Year of Award

2019

Document Type

Thesis

Degree Type

Master of Science (MS)

Degree Name

Resource Conservation (International Conservation and Development)

Department or School/College

Society and Conservation

Committee Chair

Stephen Siebert

Commitee Members

Sarah Halvorson, Laurie Yung

Keywords

Sustainable livelihoods, agroforestry, adaptation, certified agriculture, tropical forest management, Rainforest Alliance

Publisher

University of Montana

Subject Categories

Food Security | Forest Management | Human Geography | Latin American Studies | Nature and Society Relations

Abstract

The collapse and reorganization of global coffee markets associated with the “coffee crisis” have had profound, negative impacts on smallholder producer livelihoods throughout the world. In Mexico, the collapse of the International Coffee Agreement (ICA) coincided with withdrawal of government support for agriculture, which devastated producers dependent on coffee for their livelihoods. Smallholders responded by shifting livelihood strategies to diversify income, migrating, and converting primary forest cover to subsistence crops and pasture to support household livelihood security. In some instances, producers also joined or formed cooperative organizations to access specialty certifications that offer higher priced markets, extension information, and other benefits. However, certifications have had limited benefits for producers, particularly where administered through cooperatives. This research applied a livelihoods framework to a smallholder coffee producing community, Santa Lucía Teotepec, Oaxaca, Mexico, in order to understand smallholder responses to economic crisis and prolonged stress, benefits derived from cooperative membership, and motivations behind rustic shade- grown coffee management decisions. The study used qualitative and quantitative methods to obtain in-depth data about livelihood strategies, household adaptations to crises, producer experiences and opinions regarding opportunities and constraints of cooperative membership and local knowledge, uses and management practices of shade trees in coffee farms. Results suggest that responses to the coffee crisis have been mostly reactive, coping strategies limited in their duration and ability to bolster livelihood security. Membership in the cooperative UNECAFE has resulted in some income, material, and social benefits as compared with non-member producers. However, the benefits are minimal and constrained by factors common to the coffee industry as a whole (i.e., persistent low prices and disease) and particular to community context, notably that the cooperative was not a grassroots organization and had strained relationships with producers. Results indicate that shade tree values and management practices do not vary due to cooperative membership or certification, but rather due to ecological attributes of coffee plots and producers’ access to resources. Producers derive a wide range of benefits from traditional shade coffee systems that reflect cultural traditions and rich local ecological knowledge. This study points to the need to develop locally-based cooperatives and to invest in their institutional and management capacities, to increase local representation in cooperative leadership, and to support and build upon traditional ecological knowledge and management practices in conservation and development initiatives.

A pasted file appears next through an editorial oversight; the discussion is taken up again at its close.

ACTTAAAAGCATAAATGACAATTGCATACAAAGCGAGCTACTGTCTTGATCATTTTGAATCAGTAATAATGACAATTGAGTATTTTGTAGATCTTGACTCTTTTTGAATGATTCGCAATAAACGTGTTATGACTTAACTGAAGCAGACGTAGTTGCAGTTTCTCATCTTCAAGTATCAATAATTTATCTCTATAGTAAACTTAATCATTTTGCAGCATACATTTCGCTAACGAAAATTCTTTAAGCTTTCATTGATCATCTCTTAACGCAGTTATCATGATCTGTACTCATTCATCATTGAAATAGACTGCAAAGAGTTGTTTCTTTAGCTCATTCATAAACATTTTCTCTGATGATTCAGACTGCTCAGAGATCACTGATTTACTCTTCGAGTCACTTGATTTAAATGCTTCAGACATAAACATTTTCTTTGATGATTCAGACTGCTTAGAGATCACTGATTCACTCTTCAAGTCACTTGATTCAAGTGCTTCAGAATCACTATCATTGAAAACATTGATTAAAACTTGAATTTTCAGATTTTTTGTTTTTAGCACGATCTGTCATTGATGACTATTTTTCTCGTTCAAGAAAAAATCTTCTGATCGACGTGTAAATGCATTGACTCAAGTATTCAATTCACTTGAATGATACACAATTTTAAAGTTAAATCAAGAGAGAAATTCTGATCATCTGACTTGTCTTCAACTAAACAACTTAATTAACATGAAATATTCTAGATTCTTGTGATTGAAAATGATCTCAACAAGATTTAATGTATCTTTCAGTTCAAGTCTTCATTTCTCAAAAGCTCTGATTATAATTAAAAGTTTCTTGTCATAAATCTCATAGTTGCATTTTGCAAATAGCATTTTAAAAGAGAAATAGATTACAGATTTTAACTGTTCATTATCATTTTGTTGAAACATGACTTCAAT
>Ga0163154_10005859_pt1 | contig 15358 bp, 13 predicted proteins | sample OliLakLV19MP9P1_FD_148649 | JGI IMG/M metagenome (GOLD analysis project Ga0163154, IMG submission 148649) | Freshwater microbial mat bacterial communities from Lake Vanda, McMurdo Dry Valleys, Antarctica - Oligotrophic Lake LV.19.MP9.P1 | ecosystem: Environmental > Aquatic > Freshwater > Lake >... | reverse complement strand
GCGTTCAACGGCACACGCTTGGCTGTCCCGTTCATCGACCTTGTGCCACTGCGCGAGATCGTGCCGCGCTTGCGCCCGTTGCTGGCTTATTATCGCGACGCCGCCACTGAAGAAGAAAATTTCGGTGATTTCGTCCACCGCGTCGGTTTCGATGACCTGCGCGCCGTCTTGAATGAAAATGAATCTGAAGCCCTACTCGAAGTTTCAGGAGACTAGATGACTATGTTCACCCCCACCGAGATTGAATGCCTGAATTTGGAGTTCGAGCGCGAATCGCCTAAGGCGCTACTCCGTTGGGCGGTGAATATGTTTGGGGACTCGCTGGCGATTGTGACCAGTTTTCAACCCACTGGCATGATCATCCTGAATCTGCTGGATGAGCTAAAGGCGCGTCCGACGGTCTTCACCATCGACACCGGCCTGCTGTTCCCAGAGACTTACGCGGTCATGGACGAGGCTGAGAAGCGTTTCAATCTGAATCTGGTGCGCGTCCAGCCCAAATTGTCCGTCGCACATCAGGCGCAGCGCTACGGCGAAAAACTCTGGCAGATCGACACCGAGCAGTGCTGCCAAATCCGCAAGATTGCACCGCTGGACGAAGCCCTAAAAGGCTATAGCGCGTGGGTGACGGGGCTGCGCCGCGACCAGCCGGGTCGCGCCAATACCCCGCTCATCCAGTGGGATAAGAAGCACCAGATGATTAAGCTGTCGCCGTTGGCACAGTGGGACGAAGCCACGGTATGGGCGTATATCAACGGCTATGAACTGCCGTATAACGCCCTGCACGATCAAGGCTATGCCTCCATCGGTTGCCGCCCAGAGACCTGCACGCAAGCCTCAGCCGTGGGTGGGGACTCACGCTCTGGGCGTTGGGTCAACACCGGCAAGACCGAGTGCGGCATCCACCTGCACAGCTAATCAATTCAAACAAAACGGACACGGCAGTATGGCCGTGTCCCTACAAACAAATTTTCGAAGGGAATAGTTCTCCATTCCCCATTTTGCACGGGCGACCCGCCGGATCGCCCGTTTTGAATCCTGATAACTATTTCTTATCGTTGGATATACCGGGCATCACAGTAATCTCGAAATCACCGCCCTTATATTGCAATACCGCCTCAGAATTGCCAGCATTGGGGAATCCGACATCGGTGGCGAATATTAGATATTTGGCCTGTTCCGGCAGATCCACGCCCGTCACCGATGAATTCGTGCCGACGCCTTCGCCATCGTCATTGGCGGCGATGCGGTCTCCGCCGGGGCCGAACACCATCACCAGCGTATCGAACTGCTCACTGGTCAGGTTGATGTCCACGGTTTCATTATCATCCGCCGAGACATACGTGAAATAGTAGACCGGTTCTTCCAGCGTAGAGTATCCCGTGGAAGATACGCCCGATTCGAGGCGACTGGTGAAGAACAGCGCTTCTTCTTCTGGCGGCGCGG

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© Copyright 2019 Meghan C. Montgomery